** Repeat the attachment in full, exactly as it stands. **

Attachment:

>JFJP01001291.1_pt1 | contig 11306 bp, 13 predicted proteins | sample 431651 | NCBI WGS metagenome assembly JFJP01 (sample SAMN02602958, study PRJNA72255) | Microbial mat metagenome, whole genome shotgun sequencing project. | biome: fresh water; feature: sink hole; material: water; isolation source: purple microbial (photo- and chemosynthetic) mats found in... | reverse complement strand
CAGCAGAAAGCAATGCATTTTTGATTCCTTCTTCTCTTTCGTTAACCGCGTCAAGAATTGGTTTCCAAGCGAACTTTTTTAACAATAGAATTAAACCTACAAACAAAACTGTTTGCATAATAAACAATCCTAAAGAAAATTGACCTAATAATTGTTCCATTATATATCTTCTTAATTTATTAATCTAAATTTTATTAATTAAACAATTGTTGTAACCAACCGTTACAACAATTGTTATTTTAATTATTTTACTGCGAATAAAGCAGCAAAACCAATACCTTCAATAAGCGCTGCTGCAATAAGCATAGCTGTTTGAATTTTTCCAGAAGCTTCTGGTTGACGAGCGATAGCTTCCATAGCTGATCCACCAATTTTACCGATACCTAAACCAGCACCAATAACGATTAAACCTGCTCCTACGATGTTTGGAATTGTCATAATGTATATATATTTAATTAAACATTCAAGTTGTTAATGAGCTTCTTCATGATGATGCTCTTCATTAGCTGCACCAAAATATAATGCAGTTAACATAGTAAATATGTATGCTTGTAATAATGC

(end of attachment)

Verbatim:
>JFJP01001291.1_pt1 | contig 11306 bp, 13 predicted proteins | sample 431651 | NCBI WGS metagenome assembly JFJP01 (sample SAMN02602958, study PRJNA72255) | Microbial mat metagenome, whole genome shotgun sequencing project. | biome: fresh water; feature: sink hole; material: water; isolation source: purple microbial (photo- and chemosynthetic) mats found in... | reverse complement strand
CAGCAGAAAGCAATGCATTTTTGATTCCTTCTTCTCTTTCGTTAACCGCGTCAAGAATTGGTTTCCAAGCGAACTTTTTTAACAATAGAATTAAACCTACAAACAAAACTGTTTGCATAATAAACAATCCTAAAGAAAATTGACCTAATAATTGTTCCATTATATATCTTCTTAATTTATTAATCTAAATTTTATTAATTAAACAATTGTTGTAACCAACCGTTACAACAATTGTTATTTTAATTATTTTACTGCGAATAAAGCAGCAAAACCAATACCTTCAATAAGCGCTGCTGCAATAAGCATAGCTGTTTGAATTTTTCCAGAAGCTTCTGGTTGACGAGCGATAGCTTCCATAGCTGATCCACCAATTTTACCGATACCTAAACCAGCACCAATAACGATTAAACCTGCTCCTACGATGTTTGGAATTGTCATAATGTATATATATTTAATTAAACATTCAAGTTGTTAATGAGCTTCTTCATGATGATGCTCTTCATTAGCTGCACCAAAATATAATGCAGTTAACATAGTAAATATGTATGCTTGTAATAATGC